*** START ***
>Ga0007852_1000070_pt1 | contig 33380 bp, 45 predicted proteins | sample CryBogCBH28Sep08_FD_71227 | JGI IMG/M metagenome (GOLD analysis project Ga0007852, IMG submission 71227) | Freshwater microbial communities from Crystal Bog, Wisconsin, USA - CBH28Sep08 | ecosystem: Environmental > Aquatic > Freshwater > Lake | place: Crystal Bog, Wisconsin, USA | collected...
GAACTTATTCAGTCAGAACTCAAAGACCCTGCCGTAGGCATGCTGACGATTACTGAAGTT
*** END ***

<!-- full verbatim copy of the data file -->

>Ga0007852_1000070_pt1 | contig 33380 bp, 45 predicted proteins | sample CryBogCBH28Sep08_FD_71227 | JGI IMG/M metagenome (GOLD analysis project Ga0007852, IMG submission 71227) | Freshwater microbial communities from Crystal Bog, Wisconsin, USA - CBH28Sep08 | ecosystem: Environmental > Aquatic > Freshwater > Lake | place: Crystal Bog, Wisconsin, USA | collected...
GAACTTATTCAGTCAGAACTCAAAGACCCTGCCGTAGGCATGCTGACGATTACTGAAGTT